This barn and the house across the road were at the center of Frederick Wortendyke's farm. Frederick built them about 1770 on the eve of the American Revolution. He was a "Dutchman" who raised a large family here. He passed the farm on to his children, who in turn passed it on to their children.
None of the Wortendykes were famous, but rather they were like thousands of other farmers in New Jersey, they came and went, raised families, earned a living by feeding their neighbors and others, and in a small way contributed to the strength and prosperity of our nation.
This is a Dutch style barn. It is like barns found in the Netherlands. It is a type that found favor with Dutch farmers beginning in the Middle Ages and came to the New World with Dutch settlers in the 17th century.
The way the barn looks and the way it was built make it very different from barns built by colonists from other European countries like England and Germany. Architectural historians call this style the "New World Dutch Barn". They were only built in areas where Dutch-American farmers settled. This one is a rare survivor from colonial America.
Preserving This BarnSometime between the time it was built to the time it was surrounded by suburbs after World War II, this barn became a landmark along the Pascack Road. Local people came to recognize it as a part of their local history and a way to remember the Dutch-American farmer and life in a by-gone time.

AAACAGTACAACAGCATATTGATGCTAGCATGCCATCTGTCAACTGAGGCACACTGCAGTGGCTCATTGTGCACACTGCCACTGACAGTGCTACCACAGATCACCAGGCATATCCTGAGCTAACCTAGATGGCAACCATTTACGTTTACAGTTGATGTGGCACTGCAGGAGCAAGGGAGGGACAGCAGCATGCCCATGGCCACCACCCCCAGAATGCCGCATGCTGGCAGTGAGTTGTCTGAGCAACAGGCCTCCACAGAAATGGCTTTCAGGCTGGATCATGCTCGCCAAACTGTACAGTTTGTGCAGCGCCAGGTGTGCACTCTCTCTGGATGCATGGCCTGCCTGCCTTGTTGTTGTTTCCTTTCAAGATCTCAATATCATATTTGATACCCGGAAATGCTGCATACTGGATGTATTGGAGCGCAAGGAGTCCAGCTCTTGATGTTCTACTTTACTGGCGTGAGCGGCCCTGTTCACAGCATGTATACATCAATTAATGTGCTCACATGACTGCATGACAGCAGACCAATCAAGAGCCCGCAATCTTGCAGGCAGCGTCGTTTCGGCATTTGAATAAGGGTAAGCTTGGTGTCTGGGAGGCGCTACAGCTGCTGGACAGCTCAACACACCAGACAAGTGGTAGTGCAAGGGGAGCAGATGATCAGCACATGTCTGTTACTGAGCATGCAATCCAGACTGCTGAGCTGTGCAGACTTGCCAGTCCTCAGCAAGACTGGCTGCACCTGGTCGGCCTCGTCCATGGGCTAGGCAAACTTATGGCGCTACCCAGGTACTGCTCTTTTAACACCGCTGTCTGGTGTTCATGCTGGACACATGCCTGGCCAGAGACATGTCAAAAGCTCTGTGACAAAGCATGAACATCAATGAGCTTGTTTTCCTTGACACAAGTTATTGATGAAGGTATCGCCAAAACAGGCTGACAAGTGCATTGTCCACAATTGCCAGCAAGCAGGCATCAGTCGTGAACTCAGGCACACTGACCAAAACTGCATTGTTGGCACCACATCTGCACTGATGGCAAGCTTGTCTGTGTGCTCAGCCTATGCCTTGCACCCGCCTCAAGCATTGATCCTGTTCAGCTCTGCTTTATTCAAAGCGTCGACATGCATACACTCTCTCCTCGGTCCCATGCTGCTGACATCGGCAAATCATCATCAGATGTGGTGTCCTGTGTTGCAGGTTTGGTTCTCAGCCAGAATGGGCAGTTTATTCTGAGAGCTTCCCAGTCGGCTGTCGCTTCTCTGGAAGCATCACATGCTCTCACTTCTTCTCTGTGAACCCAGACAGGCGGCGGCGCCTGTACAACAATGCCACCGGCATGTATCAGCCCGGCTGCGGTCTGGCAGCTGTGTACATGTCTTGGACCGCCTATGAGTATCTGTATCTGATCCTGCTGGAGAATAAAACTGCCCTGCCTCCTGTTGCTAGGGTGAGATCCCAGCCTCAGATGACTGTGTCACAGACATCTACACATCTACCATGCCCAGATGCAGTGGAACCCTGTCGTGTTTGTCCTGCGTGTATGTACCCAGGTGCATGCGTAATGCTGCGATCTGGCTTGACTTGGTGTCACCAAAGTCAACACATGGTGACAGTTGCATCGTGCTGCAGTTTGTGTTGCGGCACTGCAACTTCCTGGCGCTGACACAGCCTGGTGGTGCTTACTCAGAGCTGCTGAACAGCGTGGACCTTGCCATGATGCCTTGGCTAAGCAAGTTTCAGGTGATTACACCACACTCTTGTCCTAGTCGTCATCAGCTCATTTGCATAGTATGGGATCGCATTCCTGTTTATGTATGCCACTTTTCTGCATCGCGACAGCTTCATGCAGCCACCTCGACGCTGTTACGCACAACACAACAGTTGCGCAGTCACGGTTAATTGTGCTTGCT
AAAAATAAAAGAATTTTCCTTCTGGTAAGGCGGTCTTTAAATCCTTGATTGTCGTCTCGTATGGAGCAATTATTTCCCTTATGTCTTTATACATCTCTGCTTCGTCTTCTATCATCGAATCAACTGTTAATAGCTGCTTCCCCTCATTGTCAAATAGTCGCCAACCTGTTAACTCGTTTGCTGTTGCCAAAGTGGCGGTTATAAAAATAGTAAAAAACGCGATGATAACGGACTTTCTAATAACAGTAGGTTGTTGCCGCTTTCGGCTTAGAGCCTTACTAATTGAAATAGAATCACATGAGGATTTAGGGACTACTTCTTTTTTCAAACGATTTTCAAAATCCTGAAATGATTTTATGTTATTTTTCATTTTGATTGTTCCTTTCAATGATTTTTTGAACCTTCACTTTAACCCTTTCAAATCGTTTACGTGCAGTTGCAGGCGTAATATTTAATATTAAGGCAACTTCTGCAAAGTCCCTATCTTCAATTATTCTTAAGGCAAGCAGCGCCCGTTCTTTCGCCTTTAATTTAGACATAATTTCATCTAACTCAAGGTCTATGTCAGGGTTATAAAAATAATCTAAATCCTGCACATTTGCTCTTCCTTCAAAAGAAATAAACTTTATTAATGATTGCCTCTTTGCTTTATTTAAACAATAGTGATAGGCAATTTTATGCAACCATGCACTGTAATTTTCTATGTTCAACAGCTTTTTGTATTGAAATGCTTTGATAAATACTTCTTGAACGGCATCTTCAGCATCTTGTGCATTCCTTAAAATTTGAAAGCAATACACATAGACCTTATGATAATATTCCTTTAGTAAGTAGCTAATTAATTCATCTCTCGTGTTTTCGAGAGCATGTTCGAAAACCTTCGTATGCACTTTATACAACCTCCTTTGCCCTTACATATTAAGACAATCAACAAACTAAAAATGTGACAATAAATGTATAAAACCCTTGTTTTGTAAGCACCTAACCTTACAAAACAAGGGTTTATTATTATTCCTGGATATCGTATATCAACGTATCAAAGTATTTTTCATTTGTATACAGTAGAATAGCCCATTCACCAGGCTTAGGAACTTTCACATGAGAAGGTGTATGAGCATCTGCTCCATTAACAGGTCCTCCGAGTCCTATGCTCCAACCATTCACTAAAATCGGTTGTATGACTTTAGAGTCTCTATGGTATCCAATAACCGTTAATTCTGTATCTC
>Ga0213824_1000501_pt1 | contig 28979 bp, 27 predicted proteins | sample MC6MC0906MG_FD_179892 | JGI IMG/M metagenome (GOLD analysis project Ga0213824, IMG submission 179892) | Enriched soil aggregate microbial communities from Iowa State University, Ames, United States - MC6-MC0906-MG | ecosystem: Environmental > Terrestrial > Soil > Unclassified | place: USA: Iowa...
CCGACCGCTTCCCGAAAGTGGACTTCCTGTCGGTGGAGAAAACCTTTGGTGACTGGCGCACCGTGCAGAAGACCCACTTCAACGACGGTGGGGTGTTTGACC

Thus in 1973 when the barn was threatened with demolition to make way for another building many people said, "No!"
The County of Bergen stepped forward and purchased the barn. Craftsmen restored it in 1976. As a result of the stewardship of the Bergen County Board of Chosen Freeholders, with the assistance from the Bergen County Historic Sites Advisory Board and the Pascack Historical Society, this landmark is open for all people to enjoy and admire.
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As you explore this barn, imagine the activities that might have taken place here through the generations from the people who built and first used the barn in 1770 to those who continued to use it into the 19th and 20th centuries, when it eventually stopped functioning as a barn and became a convenient storage space for cars and boats.
Look around, learn, and reflect on the history that surrounds you here.